MONTREAL -- There was no winning ticket for Friday night’s Lotto Max $70 million jackpot. Only one of the $1 million 10 Maxmillions prizes was won by a player in Atlantic Canada.

If there were a winner Friday, however, some residents in Quebec would be furious if certain numbers were pulled.

“What happens if my numbers come out?” said Ray Bell, who bought Lotto Max tickets every week with nine others from his work before Quebec terminals were shut down. “There’s a $70 million for the Lotto Max. With 10 guys that’s $7 million a head for guys that work. What happens if I get all the numbers?”

Loto-Quebec’s closed all terminals and only allow online purchases as part of the public company's efforts to curb the spread of COVID-19. Tickets can still be purchased at Loto-Quebec's site.

The decision has left some lottery players upset.

Bell, like others who contacted CTV News, plays the same numbers each week and is used to checking the Lotto Max draw hoping that his numbers come up. He, like many, has been playing the same numbers for years. His mother has been playing her numbers for decades.

He said he has no interest in using the online system.

“I don’t have a computer,” said Bell.


Other viewers have contacted CTV News stressed at not being able to play their numbers knowing that other provinces have not stopped in-store ticket purchases.

Debbie Dalling lives outside of Lachute and works in Ontario at a convenience store. She said customers have been crossing the border regularly to purchase scratch tickets and Lotto Max and other games.

“I think his (Quebec Premier Francois Legault) intentions were well-intentioned except that it kind of backfired because the way they did it was out of the blue,” said Dalling, who went to her local dep Friday only to find the clerk was pulling scratch tickets from the shelf. “I don’t think it was well planned or well thought out.”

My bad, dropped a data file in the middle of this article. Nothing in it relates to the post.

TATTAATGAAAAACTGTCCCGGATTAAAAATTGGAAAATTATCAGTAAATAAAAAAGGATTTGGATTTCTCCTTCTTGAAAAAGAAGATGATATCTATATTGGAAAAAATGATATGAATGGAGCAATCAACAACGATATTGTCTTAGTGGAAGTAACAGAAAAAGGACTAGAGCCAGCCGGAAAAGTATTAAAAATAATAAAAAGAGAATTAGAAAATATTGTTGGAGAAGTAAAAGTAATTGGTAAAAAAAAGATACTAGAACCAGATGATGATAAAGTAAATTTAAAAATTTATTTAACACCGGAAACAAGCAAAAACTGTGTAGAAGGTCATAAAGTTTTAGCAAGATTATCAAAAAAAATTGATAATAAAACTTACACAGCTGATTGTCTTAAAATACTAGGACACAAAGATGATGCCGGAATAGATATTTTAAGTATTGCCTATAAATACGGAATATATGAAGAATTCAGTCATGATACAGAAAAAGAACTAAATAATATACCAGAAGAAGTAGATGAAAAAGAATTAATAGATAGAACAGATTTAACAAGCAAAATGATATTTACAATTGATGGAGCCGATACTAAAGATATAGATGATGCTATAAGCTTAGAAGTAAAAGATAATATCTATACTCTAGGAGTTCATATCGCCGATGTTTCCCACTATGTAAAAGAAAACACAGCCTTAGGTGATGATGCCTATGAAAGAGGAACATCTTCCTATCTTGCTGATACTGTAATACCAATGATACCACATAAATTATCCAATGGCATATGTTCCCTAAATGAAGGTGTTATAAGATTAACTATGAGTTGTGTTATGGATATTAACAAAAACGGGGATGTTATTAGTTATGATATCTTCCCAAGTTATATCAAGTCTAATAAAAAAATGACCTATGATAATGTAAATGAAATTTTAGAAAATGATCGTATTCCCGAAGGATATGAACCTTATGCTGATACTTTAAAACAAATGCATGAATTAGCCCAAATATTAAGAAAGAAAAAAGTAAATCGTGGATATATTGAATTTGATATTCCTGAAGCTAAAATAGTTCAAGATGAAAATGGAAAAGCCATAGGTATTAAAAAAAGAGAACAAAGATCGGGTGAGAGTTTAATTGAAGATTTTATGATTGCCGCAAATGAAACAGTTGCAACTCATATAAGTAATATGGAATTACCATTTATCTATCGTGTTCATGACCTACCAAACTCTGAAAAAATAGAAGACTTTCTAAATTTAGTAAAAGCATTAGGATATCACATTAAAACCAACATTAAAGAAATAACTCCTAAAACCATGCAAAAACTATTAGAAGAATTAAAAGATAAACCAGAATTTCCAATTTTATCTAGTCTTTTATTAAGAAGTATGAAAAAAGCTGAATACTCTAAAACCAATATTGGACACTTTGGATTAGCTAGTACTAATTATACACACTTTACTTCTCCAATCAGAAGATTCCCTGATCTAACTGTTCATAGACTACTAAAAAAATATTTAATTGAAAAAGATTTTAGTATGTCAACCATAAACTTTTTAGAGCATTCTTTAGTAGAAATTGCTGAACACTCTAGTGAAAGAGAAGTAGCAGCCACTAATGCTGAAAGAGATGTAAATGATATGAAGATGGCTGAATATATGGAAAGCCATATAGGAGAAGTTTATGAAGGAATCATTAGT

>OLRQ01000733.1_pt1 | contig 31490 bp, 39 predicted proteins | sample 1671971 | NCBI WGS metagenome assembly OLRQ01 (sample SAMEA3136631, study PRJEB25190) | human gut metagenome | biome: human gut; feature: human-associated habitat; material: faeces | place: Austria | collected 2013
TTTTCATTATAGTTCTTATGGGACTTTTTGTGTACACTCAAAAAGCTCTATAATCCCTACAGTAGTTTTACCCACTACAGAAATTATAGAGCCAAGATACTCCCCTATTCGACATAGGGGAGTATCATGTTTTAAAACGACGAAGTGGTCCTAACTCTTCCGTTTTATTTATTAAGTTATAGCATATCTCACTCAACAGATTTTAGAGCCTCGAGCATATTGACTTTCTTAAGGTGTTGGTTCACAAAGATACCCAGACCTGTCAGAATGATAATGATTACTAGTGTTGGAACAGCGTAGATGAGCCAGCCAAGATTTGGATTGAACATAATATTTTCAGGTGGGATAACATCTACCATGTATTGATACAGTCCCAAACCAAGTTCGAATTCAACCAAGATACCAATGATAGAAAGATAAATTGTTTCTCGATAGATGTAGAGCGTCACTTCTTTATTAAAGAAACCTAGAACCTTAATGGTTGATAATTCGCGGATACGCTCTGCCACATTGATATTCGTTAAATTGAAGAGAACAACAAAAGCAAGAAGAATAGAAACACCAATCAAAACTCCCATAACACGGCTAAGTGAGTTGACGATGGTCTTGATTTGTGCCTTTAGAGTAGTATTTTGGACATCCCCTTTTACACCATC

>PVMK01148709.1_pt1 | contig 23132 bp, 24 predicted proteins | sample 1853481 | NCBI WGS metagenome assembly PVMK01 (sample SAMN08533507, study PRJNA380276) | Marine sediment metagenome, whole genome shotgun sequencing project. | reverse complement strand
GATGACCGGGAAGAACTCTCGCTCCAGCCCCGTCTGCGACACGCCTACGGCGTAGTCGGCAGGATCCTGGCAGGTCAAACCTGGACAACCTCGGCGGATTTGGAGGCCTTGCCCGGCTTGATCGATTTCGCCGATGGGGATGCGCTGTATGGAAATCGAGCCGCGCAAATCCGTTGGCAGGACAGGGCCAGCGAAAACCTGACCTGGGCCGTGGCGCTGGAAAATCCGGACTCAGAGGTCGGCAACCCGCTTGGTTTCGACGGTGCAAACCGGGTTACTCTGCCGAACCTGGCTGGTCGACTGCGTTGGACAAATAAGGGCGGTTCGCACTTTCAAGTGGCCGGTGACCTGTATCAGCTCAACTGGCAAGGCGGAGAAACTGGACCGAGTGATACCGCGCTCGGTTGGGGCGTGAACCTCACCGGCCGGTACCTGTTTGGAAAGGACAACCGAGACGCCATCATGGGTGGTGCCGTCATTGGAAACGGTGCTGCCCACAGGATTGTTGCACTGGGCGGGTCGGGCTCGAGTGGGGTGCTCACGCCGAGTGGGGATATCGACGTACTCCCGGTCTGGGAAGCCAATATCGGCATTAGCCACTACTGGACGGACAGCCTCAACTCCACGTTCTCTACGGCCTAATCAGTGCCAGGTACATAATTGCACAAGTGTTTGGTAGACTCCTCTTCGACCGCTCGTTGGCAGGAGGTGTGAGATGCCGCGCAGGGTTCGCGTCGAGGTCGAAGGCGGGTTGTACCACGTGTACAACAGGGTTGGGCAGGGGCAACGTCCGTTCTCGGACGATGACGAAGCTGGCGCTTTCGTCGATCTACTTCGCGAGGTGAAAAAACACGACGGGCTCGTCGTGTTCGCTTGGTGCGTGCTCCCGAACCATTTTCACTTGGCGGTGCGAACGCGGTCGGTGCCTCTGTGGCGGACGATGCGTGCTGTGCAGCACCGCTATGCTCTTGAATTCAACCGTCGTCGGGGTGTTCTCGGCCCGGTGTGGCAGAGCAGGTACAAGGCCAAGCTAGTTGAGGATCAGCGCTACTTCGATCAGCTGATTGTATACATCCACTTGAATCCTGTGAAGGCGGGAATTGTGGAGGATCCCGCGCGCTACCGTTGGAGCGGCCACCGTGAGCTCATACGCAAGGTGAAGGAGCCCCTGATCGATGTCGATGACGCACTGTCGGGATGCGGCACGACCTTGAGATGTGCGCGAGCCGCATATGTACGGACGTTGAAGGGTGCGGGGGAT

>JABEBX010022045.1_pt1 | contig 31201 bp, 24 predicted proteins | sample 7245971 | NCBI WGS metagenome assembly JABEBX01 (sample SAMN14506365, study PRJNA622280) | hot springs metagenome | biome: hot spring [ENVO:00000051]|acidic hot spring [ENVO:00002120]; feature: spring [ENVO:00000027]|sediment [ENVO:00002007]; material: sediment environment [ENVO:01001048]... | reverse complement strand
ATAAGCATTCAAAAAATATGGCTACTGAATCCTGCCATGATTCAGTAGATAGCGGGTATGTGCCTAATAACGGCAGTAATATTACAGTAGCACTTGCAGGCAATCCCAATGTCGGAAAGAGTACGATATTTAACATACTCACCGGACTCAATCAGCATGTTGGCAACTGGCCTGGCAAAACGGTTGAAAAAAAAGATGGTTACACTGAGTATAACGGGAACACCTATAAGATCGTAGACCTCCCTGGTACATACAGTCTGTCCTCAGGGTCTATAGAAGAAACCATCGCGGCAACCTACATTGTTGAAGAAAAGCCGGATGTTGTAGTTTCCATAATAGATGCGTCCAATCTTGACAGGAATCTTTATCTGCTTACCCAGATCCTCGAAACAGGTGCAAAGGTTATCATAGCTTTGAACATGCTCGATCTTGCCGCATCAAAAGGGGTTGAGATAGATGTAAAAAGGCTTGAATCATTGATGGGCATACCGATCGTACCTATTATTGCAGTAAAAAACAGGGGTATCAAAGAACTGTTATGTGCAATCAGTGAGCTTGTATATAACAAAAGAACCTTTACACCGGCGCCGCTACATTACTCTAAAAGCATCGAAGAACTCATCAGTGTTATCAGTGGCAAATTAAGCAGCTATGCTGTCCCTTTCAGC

She said some Ontario stores have voluntarily pulled their scratch tickets from behind the counter to dissuade people from showing up. The Ontario Lottery and Gaming Corporation closed its prize centre, but still allows ticket purchases from authorized sellers.

Dalling said elderly customers in particular have come across the border to purchase lotto and scratch tickets.

“They, in particular, went further afield from home in order to come and purchase their tickets,” said Dalling. 

One caller from a seniors’ residence in Montreal questioned why SAQ and SQDC outlets remain open to sell alcohol and marijuana, while lotto terminals have been closed. The residents, the person said, are used to their weekly lotto routine. 

"I don’t drink and I don’t do drugs, but if my numbers get called, I’m not going to be happy," they said.


Dalling opened a Loto-Quebec account about five years ago, and decided to update it to try to purchase a ticket.

“I had to make some changes because it’s been a fair amount of years,” she said. “I included my new banking information and then I went back to this other page, and whenever I tried to log in, it said I can’t access my account right now and to try again later. This has been going on for a week.”

Dalling’s brother also could not log on, and said all calls go directly to a voicemail system.

Loto-Quebec posted on its Twitter account that lines are extremely busy in the current context and agents are doing their best to respond to querries.


Sol Boxenbaum runs a private practice for those suffering from gambling addiction, and said their desire to play the lottery may supercede concerns about the COVID-19 outbreak.

“That could be the biggest problem on some people’s minds right now,” said Boxenbaum.“They’re going to have to do without, and it’s not easy. When it becomes an addiction, you lose all logic and you lose all common sense and everything just becomes a need for immediate gratification. It’s a sad situation but there’s nothing they’re going to be able to do about that.”

All casinos, poker houses and bingo halls are closed in Quebec in addition to lottery terminals being closed.

Boxenbaum’s advice is simple to those frustrated with not being able to purchase a ticket or play cards.

“The only advice I can give them is to abstain for as long as necessary,” he said. “This is not the end of the world. It’s a question of time and there are a lot of more important things to be worried about than whether you can get out and get your lottery tickets.”